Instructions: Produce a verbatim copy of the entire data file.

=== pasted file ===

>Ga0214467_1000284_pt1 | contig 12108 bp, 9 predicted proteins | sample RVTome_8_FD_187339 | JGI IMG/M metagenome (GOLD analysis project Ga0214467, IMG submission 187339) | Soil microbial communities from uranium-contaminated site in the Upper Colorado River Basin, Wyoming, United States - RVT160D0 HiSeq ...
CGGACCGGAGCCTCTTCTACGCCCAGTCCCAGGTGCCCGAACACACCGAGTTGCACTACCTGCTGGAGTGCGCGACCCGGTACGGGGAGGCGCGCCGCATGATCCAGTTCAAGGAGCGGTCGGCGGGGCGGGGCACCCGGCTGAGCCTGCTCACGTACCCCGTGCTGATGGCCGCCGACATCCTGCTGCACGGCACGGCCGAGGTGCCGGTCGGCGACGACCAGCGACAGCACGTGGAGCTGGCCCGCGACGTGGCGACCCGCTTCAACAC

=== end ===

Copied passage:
>Ga0214467_1000284_pt1 | contig 12108 bp, 9 predicted proteins | sample RVTome_8_FD_187339 | JGI IMG/M metagenome (GOLD analysis project Ga0214467, IMG submission 187339) | Soil microbial communities from uranium-contaminated site in the Upper Colorado River Basin, Wyoming, United States - RVT160D0 HiSeq ...
CGGACCGGAGCCTCTTCTACGCCCAGTCCCAGGTGCCCGAACACACCGAGTTGCACTACCTGCTGGAGTGCGCGACCCGGTACGGGGAGGCGCGCCGCATGATCCAGTTCAAGGAGCGGTCGGCGGGGCGGGGCACCCGGCTGAGCCTGCTCACGTACCCCGTGCTGATGGCCGCCGACATCCTGCTGCACGGCACGGCCGAGGTGCCGGTCGGCGACGACCAGCGACAGCACGTGGAGCTGGCCCGCGACGTGGCGACCCGCTTCAACAC